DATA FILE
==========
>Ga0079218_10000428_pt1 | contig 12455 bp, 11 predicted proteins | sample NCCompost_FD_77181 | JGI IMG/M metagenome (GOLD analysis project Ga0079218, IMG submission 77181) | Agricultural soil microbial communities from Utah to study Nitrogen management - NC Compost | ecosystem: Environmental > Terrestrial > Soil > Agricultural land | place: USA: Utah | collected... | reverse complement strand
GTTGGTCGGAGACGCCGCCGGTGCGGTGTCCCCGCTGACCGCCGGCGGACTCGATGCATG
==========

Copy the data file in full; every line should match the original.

>Ga0079218_10000428_pt1 | contig 12455 bp, 11 predicted proteins | sample NCCompost_FD_77181 | JGI IMG/M metagenome (GOLD analysis project Ga0079218, IMG submission 77181) | Agricultural soil microbial communities from Utah to study Nitrogen management - NC Compost | ecosystem: Environmental > Terrestrial > Soil > Agricultural land | place: USA: Utah | collected... | reverse complement strand
GTTGGTCGGAGACGCCGCCGGTGCGGTGTCCCCGCTGACCGCCGGCGGACTCGATGCATG